April 10, 2020
A semi-coherent collection of news, data, thoughts and opinions for your enjoyment, sharing or immediate deletion. Hopefully you find a few valuable nuggets inside that are worth your while...
This concept is my way of sharing information and staying connected with my personal and professional network in these crazy times. Content is chosen based on what I think is interesting, entertaining and relevant, and there is no commercial aspect to any of it.

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Have a great Friday!
Farewell, John Prine

Hall of Fame songwriter John Prine passed on Tuesday after a battle with COVID-19. I had the pleasure of seeing John perform live multiple times over over the past 30 years and, like so many of you, his music holds a special place in my heart. It seems like whether I am happy, sad, despondent or angry, there is always a song of his that fits my mood and helps me feel better. I am a big believer in the power of music, and I am extremely grateful to have had the melodic therapy of John Prine at my disposable throughout the years. Please take a moment to enjoy his song "When I Get to Heaven", the final track from his final album, and his message to all of us that everything is going to be alright.
John Prine - When I Get To Heaven (Lyric Video)

Lyric video for "When I Get to Heaven" off of 'The Tree of Forgiveness: "http://smarturl.it/treeofforgiveness Connect with John: http://johnprine.com http://...

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If you're looking for a little more "Prine-al Therapy"...

Prine's catalog of music is vast and deep with meaning, so the best advice I have for the less familiar is to pour a glass of wine and let a Spotify playlist take you on a little road trip - you'll definitely find some stops along the way that touch you. One of my favorite things about his songs is the way a single line can convey such a vivid picture or emotional connection. I offer the following Top Ten list for your consideration, with a taste of the lyrics that make them special to me...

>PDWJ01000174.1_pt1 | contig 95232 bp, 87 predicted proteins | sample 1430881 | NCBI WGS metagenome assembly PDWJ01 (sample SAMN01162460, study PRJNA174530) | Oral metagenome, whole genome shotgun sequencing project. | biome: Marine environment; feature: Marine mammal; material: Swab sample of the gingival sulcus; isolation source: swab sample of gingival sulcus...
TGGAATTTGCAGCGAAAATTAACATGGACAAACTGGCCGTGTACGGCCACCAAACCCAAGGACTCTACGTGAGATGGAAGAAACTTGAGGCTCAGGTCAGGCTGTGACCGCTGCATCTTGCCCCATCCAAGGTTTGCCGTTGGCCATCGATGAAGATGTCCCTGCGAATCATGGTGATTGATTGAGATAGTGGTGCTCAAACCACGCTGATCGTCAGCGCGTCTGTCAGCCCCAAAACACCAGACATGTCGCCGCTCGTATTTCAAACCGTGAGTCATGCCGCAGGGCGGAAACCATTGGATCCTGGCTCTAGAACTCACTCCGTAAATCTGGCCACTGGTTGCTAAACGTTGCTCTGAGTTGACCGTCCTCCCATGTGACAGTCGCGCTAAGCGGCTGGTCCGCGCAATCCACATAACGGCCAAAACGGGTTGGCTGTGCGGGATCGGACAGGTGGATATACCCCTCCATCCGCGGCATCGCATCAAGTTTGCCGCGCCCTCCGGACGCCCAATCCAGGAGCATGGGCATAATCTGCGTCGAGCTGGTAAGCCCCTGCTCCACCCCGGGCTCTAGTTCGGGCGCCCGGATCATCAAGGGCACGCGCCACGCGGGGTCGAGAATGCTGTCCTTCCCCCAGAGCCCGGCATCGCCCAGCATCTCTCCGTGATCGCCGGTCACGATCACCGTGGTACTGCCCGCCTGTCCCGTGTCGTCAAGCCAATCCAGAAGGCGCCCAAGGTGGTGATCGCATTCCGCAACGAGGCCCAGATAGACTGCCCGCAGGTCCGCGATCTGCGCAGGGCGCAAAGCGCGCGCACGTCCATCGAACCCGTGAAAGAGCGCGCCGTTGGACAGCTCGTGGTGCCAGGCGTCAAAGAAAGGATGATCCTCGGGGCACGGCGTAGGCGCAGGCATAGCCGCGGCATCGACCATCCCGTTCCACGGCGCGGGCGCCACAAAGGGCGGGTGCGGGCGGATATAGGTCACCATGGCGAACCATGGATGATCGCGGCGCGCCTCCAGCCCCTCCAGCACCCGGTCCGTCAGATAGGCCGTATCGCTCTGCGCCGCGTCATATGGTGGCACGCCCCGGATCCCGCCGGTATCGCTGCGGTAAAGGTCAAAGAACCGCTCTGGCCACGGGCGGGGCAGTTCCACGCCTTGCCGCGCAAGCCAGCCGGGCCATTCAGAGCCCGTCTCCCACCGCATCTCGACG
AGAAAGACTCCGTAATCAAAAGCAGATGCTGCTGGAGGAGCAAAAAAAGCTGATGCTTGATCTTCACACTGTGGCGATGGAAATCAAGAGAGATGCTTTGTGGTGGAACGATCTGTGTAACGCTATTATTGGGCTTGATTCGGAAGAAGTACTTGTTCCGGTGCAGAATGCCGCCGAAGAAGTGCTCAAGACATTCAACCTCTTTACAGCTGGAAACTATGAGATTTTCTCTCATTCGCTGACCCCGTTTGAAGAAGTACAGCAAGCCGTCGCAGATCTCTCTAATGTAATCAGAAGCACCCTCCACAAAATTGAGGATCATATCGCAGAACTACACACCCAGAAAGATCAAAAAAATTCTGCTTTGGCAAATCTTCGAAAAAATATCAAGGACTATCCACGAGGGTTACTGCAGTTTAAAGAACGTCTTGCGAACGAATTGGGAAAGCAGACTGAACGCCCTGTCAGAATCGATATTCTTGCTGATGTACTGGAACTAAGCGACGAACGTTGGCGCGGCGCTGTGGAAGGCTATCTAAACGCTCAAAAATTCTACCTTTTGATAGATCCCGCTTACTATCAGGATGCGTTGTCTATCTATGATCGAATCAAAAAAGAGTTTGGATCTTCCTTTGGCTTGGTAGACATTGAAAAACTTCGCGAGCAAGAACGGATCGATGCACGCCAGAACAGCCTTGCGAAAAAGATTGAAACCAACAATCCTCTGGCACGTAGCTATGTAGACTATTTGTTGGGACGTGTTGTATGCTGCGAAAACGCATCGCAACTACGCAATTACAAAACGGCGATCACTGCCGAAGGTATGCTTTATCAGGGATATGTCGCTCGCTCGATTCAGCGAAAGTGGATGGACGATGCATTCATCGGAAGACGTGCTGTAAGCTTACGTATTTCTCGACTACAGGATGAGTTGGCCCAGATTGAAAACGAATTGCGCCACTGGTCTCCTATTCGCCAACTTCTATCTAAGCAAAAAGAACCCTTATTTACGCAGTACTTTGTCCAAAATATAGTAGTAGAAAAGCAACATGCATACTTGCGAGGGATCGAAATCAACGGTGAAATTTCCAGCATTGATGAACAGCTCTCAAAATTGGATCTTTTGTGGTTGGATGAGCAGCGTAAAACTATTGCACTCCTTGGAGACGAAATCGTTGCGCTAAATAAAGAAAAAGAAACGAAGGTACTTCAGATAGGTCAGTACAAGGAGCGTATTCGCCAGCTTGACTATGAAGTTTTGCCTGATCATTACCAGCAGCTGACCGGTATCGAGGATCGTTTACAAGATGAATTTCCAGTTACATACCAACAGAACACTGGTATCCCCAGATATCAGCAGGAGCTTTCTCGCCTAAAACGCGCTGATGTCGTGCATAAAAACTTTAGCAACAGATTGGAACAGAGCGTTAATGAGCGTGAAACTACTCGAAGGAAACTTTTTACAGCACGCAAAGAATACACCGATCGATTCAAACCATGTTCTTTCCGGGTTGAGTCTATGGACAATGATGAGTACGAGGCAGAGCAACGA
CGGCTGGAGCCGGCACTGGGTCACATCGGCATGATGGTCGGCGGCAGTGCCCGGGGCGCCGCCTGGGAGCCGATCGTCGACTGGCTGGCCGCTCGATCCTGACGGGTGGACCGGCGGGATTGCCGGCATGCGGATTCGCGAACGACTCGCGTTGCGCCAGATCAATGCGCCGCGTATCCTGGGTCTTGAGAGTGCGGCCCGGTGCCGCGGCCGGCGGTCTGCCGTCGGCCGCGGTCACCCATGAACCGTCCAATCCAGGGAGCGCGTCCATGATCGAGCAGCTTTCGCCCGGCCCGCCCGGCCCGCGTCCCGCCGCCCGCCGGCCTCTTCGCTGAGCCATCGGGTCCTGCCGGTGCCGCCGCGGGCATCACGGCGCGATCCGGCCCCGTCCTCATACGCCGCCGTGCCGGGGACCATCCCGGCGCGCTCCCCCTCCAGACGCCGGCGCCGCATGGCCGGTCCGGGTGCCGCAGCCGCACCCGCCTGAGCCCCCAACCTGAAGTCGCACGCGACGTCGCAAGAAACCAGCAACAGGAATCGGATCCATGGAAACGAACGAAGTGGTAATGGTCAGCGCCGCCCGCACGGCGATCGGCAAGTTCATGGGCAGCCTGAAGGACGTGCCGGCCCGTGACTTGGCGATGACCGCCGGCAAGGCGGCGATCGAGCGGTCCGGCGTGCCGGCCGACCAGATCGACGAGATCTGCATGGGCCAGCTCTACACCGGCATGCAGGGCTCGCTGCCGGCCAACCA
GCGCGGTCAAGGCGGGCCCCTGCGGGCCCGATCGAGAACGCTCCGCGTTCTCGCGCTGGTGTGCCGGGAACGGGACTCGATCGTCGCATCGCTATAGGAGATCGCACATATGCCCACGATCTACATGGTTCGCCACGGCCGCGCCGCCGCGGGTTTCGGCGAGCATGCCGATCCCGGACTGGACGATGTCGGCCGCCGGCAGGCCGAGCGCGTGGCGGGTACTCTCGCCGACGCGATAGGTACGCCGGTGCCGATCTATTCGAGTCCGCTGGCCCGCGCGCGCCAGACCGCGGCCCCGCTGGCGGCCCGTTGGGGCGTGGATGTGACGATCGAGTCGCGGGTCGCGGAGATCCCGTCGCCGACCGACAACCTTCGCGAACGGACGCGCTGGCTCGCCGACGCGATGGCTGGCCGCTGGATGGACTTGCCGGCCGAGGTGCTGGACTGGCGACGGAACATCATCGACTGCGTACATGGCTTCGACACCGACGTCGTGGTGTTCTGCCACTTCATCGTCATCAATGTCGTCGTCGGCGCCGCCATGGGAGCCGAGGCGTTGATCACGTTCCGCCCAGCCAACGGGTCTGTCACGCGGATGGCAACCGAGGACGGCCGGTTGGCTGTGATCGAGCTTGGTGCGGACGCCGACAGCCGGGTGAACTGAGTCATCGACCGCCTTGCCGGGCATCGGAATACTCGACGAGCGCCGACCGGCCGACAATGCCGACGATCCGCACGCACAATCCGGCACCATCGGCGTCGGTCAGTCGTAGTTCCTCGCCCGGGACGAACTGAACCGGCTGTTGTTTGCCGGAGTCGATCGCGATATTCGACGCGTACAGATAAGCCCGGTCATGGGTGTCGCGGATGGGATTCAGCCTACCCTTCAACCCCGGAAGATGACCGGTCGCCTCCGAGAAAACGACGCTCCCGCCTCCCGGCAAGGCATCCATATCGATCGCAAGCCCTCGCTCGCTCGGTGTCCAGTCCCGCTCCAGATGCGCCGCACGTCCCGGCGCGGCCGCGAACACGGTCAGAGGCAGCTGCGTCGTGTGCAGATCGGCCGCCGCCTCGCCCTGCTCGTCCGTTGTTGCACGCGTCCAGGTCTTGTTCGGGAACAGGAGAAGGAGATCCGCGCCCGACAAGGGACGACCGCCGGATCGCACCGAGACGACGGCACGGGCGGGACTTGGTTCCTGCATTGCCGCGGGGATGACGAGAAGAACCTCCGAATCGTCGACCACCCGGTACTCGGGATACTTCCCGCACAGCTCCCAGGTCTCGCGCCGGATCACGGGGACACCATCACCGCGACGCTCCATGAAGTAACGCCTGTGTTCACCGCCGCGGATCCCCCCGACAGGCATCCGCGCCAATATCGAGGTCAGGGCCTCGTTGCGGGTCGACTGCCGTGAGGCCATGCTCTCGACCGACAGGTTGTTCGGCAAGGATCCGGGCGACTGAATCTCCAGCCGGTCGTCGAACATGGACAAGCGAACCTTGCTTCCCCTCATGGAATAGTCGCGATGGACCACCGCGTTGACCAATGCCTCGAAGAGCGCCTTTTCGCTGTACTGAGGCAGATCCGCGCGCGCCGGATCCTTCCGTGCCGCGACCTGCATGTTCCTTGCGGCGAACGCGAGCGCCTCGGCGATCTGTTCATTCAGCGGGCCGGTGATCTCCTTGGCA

• All the Best - a fantastic ode to lost love and my all-time favorite Prine song... "And I got no hate - and I got no pride, Well, I got so much love that I cannot hide"

  • Hello in There - it is unbelievable to me that he wrote this song at the age of 21... "Ya' know that old trees just grow stronger, And old rivers grow wilder ev'ry day, Old people just grow lonesome, Waiting for someone to say, "Hello in there, hello"

  • Sam Stone - a tragic tale of PTSD and drug addiction; his most famous song... "There's a hole in daddy's arm where all the money goes, Jesus Christ died for nothin' I suppose"

  • Paradise - an ode to his family's home and its demise due to strip mining..."Well, they dug for their coal till the land was forsaken, Then they wrote it all down as the progress of man"

  • Souvenirs - Sung with Steve Goodman (famous to Chicagoans for his perennial favorites: "Go Cubs Go" and "A Dying Cubs Fan's Last Request..."Broken hearts and dirty windows make life difficult to see, That's why last night and this mornin' always look the same to me"
  • Angel from Montgomery - another example of Prine's storytelling ability... "If dreams were lightning, thunder were desire, This old house would have burnt down a long time ago"

  • Lake Marie - Bob Dylan's favorite Prine song, inspired by a drive through Twin Lakes, Wisconsin..."All the love we shared between her and me was slammed... Slammed up against the banks of Old Lake Marie"

  • The Great Compromise - a critique of U.S. policy couched in a love song..."She said, 'Johnny won't you get me some popcorn?' and she knew I had to walk pretty far, and as soon as I passed through the moonlight, she hopped into a foreign sports car"

  • Summer's End - perfectly captures the melancholy and nostalgia of the end of a good run, and the contemplation of the end of it all..."well, you never know how far from home you're feeling, until you've watched the shadows cross the ceiling"

In the last dispatch, I shared some data indicating some positive trends nationwide with regards to cases, hospital demand and death rates. I was encouraged to see Governor Pritzker express cautious optimism at the trends that are developing. As we continue to celebrate Passover and head into Easter Weekend, I thought I'd share another analysis based on data I have been tracking for cases in Illinois. Again, the trends are positive...despite the fact that we still have an increasing number of COVID-19 cases and deaths, each 5-day period since March 17 (when social distancing efforts began) has seen a decline in the rate of growth. In other words, the curve is flattening. Let's all hope the trend continues and commit to celebrating this holiday weekend via videoconferencing.
Source: Illinois Department of Public Health; Analysis by John Murray
At issue though, is the question of what we do next and when is the right time to move to a less-aggressive form of social distancing. This MIT article makes some strong arguments in favor of the benefits of crushing this pandemic despite the image it is doing to the economy. Their take is that we don't have to choose to either stop C-19 or save the economy: "we can do both". They cite research that found that...

The 1918 pandemic reduced national manufacturing output in the US by 18%; but cities that implemented restrictions earlier and for longer had much better economic outcomes in the year after the outbreak...